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Congress: Keep talking (or not)

“The Senate approved changes to the filibuster Thursday night, adopting modest limits on the partisan obstruction that has ground action in the chamber to a near standstill,” the L.A. Times writes. “But the deal reached between the Senate's two leaders — Harry Reid (D-Nev.) and Mitch McConnell (R-Ky.) — fell far short of sweeping reforms sought by liberal senators and their allies. Left out was the requirement that senators who want to filibuster must remain on the Senate floor, talking the whole time, as Jimmy Stewart's character famously did in Frank Capra's movie ‘Mr. Smith Goes to Washington.’”

The Washington Post: “The Senate approved a deal Thursday that will keep the chamber’s long-standing 60-vote threshold for halting a filibuster but streamline some of the chamber’s more cumbersome procedures. Senate Majority Leader Harry M. Reid (D-Nev.) and Minority Leader Mitch McConnell (R-Ky.), largely accepting the recommendations from a bipartisan team of senior senators, won broad bipartisan support for a package of reforms that will streamline operations but leave intact rules that give the minority more rights than any other legislative body in the world.”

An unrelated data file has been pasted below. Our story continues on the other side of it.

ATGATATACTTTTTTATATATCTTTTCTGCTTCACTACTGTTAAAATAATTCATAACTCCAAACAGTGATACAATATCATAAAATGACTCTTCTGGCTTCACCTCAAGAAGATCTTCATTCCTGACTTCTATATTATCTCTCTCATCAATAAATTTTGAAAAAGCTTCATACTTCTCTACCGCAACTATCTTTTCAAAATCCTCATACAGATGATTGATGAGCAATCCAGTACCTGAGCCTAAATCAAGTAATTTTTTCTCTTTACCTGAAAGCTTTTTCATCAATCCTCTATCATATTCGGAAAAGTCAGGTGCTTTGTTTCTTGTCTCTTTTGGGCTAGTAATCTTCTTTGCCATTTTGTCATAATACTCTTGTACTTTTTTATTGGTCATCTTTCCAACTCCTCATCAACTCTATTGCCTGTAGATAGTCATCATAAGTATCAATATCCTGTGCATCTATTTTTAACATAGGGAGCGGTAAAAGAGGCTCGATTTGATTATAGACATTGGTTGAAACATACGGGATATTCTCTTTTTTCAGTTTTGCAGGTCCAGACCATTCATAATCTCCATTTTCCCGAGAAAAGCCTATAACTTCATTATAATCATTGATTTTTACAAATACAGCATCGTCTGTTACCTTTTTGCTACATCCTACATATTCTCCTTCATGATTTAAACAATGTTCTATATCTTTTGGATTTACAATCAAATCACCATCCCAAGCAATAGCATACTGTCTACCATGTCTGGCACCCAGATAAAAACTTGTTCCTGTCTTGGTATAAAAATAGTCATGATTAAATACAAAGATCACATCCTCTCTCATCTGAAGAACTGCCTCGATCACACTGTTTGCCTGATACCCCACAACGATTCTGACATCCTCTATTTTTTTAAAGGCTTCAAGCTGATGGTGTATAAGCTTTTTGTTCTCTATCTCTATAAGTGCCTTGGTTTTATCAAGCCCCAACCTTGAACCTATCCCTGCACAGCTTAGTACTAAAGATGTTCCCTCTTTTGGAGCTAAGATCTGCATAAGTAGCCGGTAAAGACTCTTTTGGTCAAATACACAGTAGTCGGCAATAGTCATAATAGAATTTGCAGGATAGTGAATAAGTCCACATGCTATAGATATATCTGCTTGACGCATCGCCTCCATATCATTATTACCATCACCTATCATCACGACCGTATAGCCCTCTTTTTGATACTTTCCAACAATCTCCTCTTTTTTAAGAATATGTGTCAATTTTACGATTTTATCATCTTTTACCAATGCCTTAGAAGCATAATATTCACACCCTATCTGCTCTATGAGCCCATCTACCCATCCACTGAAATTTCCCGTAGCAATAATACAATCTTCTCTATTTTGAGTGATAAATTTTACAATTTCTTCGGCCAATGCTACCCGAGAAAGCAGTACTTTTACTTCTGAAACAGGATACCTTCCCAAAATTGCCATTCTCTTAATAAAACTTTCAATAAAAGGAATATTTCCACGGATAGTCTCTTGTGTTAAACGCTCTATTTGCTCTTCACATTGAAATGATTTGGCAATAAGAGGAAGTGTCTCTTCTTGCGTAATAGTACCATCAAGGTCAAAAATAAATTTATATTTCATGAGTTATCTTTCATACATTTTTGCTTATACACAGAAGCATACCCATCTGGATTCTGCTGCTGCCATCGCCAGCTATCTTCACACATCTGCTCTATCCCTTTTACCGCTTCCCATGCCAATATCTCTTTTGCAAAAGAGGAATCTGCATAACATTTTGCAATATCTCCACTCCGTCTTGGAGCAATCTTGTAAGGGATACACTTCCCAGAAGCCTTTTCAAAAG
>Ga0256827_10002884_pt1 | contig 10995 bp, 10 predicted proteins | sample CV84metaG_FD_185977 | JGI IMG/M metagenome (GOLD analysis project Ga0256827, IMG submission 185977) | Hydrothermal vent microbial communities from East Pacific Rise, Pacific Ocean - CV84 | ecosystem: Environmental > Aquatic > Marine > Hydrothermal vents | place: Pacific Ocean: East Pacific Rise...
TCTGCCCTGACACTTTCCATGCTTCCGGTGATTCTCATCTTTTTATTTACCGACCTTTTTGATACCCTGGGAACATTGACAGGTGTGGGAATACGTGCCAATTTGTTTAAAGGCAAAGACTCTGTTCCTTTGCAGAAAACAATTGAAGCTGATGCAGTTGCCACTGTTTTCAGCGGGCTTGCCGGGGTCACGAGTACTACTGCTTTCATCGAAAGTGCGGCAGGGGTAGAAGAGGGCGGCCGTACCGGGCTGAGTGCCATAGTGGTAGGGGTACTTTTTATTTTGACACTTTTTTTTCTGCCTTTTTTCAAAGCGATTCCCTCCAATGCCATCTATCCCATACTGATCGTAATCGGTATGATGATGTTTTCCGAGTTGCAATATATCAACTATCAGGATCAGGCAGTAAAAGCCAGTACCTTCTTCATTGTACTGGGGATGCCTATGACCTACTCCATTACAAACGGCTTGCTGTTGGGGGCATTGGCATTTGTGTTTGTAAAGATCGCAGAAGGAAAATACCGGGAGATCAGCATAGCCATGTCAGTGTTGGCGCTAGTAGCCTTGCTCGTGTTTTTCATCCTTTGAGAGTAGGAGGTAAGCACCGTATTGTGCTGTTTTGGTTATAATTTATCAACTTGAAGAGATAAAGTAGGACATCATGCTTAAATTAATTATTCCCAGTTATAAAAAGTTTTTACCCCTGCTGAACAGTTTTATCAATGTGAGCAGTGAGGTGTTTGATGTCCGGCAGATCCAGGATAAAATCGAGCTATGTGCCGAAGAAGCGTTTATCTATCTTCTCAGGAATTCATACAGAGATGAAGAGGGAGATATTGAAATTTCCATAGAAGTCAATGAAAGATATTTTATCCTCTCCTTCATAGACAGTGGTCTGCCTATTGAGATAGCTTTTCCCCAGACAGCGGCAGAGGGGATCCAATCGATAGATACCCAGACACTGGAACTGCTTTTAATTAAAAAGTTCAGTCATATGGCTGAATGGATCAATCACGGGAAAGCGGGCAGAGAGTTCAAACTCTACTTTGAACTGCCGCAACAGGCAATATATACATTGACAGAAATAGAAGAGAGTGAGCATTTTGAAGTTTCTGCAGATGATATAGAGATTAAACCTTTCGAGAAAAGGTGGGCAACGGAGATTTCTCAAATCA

The New York Times: “Senators will still be able to talk and talk and talk, though for not quite as long as they have grown accustomed to. Legislation will still be mired in mucky procedural delays, though there will be fewer of them to exploit. And there is a glimmer of hope that rank-and-file senators will actually be able to do what they were elected to do: shape legislation. Under new rules approved overwhelmingly by the Senate on Thursday, Democrats and Republicans agreed to take some modest steps to limit the filibuster and help break the gridlock that has rendered the modern Congress ineffective and inefficient. The measures passed in two separate votes, one 78 to 16, the other 86 to 9.”

“Congressional Democrats, led by Sen. Dianne Feinstein of California, have reintroduced a bill that would ban assault weapons despite opposition in the Republican-led House and the reluctance of some Senate Democrats,” USA Today writes.